A question of copyright

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The internet is a mixed blessing. One the one hand it provides everyone with ready access to an amazing range of information and knowledge, but on the other hand it makes it much easier for users to illegally download and use content.

The music industry in particular went through significant change when artists were missing out on valuable royalties when their music was freely distributed through platforms such as the original Napster. This has now been addressed through the many paid subscription streaming platforms now available. As one of the creative industries, photography has now become a victim of the illegal downloading of images from web sites, Facebook and other social media platforms. We live in a world where there is a growing expectation that photographs, music and videos should be available for free and that they can be shared amongst friends and distributed more broadly without any consequence.

In general, this is not the case!

At a legislative level, the copyright of photographs is protected by the Copyright Act which states that, for commercial photography, the creator of an image automatically owns the copyright of the image. Therefore unless, the photographer is happy for the image to be available under a creative commons arrangement or a third party has been granted a licence to use the image, the use of the image by any other party is illegal.

OK, so there are a few measures that can be taken to minimise the risk of images being downloaded or, if they are, limiting their use.

1.     The image can be right click protected – this means that if an image is clicked on it cannot be downloaded. However, as with all things technology, if you are savvy enough this can be worked around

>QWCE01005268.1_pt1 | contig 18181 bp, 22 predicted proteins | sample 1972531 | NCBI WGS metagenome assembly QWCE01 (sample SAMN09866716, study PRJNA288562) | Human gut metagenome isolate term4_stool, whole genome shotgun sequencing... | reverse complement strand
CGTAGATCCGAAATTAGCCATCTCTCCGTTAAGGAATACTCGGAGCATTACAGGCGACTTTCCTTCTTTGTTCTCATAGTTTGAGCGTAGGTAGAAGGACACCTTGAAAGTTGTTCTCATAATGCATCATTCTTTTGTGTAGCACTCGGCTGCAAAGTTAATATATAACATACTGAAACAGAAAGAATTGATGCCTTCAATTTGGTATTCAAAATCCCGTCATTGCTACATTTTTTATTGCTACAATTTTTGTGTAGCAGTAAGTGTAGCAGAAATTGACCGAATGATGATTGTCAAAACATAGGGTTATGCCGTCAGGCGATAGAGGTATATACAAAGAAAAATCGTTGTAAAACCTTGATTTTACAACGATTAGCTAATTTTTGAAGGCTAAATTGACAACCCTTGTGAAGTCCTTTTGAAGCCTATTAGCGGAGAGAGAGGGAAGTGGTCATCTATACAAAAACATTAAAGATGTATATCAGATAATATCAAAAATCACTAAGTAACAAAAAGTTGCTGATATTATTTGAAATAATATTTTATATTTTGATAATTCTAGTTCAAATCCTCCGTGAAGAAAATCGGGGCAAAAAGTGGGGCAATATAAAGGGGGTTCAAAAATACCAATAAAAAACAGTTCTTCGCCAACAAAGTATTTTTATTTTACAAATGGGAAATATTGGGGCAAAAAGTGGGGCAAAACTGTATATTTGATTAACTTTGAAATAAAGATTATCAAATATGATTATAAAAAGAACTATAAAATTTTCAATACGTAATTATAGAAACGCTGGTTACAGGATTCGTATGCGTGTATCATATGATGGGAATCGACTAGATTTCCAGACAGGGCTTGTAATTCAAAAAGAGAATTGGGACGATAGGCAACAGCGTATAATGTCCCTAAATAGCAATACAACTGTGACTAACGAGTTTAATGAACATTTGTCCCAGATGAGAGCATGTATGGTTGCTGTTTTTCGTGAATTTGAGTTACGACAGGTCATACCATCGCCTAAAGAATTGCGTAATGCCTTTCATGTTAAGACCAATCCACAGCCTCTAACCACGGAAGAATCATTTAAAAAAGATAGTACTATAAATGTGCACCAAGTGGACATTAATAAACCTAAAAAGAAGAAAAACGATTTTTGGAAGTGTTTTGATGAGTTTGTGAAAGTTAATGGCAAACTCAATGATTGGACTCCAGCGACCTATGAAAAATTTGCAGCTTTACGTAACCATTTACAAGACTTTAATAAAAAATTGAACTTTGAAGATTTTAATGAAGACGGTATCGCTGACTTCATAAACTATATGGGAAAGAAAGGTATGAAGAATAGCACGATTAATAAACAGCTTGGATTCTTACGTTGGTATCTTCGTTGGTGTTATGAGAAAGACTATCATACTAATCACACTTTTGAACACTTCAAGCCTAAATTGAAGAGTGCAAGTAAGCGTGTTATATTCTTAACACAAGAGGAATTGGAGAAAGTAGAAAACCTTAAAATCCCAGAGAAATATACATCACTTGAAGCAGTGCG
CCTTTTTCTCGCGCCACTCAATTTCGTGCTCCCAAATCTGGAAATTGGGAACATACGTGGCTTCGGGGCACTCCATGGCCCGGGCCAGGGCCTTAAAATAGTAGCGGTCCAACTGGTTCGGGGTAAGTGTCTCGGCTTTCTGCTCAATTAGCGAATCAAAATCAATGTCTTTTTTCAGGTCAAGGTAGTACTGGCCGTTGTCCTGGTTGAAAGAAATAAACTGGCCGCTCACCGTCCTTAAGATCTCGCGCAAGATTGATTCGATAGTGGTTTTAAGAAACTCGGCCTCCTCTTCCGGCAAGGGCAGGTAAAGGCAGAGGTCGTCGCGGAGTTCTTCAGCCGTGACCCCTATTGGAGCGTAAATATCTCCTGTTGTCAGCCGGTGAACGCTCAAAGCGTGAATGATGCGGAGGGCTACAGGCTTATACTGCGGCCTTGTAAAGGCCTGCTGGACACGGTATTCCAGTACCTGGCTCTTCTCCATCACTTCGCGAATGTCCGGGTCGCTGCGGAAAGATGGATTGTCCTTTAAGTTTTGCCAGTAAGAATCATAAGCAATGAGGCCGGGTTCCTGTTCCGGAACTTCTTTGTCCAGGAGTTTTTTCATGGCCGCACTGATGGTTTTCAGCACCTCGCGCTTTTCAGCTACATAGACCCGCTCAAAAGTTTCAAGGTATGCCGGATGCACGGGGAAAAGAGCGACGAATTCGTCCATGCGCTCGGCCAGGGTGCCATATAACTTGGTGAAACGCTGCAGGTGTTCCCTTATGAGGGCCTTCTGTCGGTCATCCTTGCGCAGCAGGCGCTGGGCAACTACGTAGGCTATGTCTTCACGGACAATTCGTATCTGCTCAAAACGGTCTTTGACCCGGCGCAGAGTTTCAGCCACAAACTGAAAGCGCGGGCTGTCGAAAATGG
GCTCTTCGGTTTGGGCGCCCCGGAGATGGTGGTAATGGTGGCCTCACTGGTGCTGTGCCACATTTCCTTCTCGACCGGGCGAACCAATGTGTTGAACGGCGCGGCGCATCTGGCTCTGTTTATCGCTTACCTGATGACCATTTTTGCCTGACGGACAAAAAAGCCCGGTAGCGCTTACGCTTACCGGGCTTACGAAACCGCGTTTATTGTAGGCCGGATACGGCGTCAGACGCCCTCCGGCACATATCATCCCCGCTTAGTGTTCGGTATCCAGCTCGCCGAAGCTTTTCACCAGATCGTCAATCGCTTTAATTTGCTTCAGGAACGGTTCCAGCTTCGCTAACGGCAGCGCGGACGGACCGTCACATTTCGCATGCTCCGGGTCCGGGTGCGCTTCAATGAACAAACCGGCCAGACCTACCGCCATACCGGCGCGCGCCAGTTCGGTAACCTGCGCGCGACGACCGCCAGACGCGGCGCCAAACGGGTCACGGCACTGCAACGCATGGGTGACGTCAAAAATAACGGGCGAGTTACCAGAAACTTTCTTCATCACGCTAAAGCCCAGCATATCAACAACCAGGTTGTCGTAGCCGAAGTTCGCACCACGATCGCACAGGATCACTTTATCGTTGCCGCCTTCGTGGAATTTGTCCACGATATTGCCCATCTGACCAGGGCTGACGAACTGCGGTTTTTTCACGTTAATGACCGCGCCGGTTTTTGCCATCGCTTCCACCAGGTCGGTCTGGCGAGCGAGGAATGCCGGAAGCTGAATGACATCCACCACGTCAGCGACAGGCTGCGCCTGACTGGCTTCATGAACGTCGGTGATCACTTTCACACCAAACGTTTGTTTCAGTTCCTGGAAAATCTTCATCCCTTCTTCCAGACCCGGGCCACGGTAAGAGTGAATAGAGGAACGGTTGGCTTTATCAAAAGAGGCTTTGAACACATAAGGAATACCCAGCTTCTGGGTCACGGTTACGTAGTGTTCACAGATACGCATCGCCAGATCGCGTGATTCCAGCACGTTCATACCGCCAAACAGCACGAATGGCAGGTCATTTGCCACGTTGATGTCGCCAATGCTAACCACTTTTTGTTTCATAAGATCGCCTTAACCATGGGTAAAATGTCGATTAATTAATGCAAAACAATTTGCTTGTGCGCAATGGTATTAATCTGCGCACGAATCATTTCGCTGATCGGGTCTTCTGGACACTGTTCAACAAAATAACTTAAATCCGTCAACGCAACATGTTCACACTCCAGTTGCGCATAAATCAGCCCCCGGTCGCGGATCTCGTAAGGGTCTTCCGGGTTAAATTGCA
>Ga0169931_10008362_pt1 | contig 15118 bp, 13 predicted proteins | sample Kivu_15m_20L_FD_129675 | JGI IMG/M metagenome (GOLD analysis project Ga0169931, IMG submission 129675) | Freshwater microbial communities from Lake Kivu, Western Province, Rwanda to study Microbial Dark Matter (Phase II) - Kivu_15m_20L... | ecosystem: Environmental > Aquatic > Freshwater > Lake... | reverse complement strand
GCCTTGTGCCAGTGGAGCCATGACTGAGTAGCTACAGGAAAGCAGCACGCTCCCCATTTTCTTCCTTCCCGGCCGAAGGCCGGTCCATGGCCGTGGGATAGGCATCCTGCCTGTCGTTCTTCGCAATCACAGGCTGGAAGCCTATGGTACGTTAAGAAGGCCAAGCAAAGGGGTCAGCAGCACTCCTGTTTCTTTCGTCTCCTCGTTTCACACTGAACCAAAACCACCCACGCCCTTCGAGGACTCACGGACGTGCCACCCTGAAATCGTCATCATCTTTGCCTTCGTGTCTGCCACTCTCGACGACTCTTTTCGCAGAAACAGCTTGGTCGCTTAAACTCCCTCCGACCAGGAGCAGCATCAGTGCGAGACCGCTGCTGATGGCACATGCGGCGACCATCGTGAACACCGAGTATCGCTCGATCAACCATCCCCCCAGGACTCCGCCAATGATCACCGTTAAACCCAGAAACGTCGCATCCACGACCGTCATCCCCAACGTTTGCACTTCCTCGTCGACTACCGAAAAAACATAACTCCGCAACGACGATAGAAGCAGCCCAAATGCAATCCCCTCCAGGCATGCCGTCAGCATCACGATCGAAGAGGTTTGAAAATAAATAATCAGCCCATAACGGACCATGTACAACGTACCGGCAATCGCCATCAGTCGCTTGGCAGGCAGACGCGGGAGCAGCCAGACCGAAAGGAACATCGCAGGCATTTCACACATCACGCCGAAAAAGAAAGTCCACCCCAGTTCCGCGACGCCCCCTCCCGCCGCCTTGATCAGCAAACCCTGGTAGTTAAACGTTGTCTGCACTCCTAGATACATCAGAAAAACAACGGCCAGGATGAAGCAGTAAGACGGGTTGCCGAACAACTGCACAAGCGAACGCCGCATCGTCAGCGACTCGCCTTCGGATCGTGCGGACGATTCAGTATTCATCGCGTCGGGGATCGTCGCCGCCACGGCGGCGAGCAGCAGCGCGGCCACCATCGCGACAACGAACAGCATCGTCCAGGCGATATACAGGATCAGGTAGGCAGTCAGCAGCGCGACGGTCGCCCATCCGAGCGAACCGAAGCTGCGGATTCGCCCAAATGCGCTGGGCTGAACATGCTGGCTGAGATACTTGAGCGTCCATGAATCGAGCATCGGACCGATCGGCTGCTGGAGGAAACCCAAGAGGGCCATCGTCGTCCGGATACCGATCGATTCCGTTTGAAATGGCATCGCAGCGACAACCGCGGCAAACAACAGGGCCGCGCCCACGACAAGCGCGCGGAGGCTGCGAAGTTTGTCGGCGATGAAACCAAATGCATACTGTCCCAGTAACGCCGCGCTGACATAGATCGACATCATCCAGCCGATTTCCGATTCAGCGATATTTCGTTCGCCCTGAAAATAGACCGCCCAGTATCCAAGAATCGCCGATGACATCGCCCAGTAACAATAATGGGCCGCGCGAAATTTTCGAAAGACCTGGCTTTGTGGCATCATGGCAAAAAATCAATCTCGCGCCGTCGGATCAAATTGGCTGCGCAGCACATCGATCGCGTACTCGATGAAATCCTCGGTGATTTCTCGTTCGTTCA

2.     The image can be watermarked – this makes the image less attractive to the casual user, but anyone with minimal Photoshop skills can get around this. In any case, a watermark of any use detracts from the image.

3.     The image can be uploaded at a low resolution – this does not prevent further distribution, but it does minimise what use it can be put to.

Right Click Protect    Eureka_011

But what about professional commercial photographers who are commissioned by clients to take photographs of their products and services – do they own the resulting images? Some clients have an assumption that they own the assignment images on the basis that they have paid for the service.

Unless a prior agreement has been to transfer the ownership, this is not the case.

My assignment fees generally comprise two elements: 1) the time taken to prepare, take and post-process the photographs and 2) the cost of the licence to use the images.

A licence to use the resulting images usually forms an integral part of the service contract between the client and the photographer. Unless provided for in the licence agreement, any further distribution of the images contravenes the Copyright Act and can attract significant penalties.

Therefore, if a client wishes to distribute the images across their network, a licence to use the images by other users must be obtained from the photographer. This achieves two objectives: it eliminates the potential for breach of copyright by those other users and it makes them aware of the restrictions in the use of the images.

In order to reflect the value of the image to the licencee and their business, it is normal for a fee to be charged by the photographer for such distributed licences. The commercial arrangements around the cost and structure of licences is open for negotiation between the photographer and the client. In regard to this, my next post will consider different ways in which these commercial arrangements can be structured.

For more information about Photographers and Copyright, download the information sheet ‘Photographers and Copyright’.

I am also in conversation on this subject – view the video ‘A question of copyright’.



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